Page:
"Such a misguided policy of acquiescence to Russian arms transfers to Iran has not been able to withstand public scrutiny, and has now collapsed of its own weight," the New York Republican said. "It is hoped that the administration will now proceed expeditiously to impose sanctions required under U.S. law, which previously had been waived by the Gore-Chernomyrdin agreement."

Russian Foreign Minister Igor Ivanov informed Secretary of State Madeleine K. Albright of Moscow's intentions in a note that arrived several days before the Nov. 7 election. The administration is negotiating with Moscow to try to prevent the Russians from pulling out, U.S. officials said. The note, first reported yesterday in The Washington Post, said the Russians would resume arms sales on Dec. 1.

The issue could be raised by Mrs. Albright during meetings with Russian officials in Vienna, Austria, at an upcoming meeting of the Organization for Security and Cooperation in Europe. However, officials said it is not clear yet that Mrs. Albright will attend the session, which begins Monday.

The agreement, classified "secret," reveals that the Clinton administration agreed not to impose sanctions required under U.S. law if Moscow promised to halt conventional arms sales to Iran by Dec. 31, 1999.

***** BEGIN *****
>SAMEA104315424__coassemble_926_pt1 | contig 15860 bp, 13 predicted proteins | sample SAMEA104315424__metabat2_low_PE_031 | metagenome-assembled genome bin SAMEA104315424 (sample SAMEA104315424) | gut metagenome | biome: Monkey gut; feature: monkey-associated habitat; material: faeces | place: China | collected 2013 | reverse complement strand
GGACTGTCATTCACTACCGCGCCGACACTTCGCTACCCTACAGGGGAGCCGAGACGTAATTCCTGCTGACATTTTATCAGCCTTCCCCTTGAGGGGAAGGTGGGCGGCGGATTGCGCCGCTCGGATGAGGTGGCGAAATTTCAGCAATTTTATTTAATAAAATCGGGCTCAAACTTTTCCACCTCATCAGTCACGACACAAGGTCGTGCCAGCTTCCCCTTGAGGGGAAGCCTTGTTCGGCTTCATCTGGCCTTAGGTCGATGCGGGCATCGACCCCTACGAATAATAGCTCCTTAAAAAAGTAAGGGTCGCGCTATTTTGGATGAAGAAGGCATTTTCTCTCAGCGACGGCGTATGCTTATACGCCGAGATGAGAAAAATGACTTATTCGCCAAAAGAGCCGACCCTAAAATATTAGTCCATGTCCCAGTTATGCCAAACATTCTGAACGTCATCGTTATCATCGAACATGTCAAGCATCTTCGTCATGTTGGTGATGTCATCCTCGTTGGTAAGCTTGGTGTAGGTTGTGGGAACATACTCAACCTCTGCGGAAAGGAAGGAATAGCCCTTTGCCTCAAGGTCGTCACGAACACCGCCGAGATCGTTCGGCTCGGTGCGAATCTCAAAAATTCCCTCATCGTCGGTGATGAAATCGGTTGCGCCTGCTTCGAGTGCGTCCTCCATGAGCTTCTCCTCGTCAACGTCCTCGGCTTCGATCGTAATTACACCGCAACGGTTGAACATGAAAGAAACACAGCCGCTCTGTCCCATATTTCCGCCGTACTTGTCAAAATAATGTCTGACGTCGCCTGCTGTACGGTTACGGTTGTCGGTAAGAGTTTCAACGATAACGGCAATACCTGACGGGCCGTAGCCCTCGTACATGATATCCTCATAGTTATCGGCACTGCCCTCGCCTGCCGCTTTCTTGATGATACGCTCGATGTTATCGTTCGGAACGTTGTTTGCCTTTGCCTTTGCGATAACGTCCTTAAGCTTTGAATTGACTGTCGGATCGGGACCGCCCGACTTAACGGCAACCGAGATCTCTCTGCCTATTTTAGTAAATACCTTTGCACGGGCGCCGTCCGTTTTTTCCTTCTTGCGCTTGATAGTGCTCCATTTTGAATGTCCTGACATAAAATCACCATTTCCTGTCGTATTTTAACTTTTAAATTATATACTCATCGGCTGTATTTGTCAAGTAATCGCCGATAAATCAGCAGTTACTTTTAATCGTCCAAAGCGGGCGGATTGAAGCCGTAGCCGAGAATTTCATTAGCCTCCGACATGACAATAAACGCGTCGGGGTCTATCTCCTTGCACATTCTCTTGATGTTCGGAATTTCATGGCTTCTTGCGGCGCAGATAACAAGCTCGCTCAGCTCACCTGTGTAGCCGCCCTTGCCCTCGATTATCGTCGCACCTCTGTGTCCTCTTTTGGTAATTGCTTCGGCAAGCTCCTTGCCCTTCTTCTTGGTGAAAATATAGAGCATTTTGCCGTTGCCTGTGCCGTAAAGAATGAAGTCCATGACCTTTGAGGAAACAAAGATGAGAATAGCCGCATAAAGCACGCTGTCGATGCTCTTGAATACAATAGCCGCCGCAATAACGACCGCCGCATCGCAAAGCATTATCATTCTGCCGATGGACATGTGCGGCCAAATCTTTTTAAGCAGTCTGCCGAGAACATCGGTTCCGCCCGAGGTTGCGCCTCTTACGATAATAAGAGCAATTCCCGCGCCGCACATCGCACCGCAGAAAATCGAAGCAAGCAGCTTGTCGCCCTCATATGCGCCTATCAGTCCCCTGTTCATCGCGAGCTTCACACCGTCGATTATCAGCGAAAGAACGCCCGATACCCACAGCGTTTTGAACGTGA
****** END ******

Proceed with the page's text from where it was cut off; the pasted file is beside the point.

The agreement states that the United States would "take appropriate steps to avoid any penalties to Russia that might otherwise arise under domestic law."

It also says the United States would "pursue steps that would lead to the removal of Russia from the proscribed list of International Traffic in Arms Regulations of the United States" which limits U.S. arms and defense-related technology sales.

Congress is investigating the agreement and Republicans have said the administration appears to have violated the law by ignoring proliferation statutes and by keeping Congress in the dark on the matter.

Lawmakers also are investigating a second document, a classified 1995 "Dear Al" letter from Mr. Chernomyrdin to Mr. Gore that outlines Russia's nuclear transfers to Iran and calls on the vice president to keep the arrangement secret from Congress.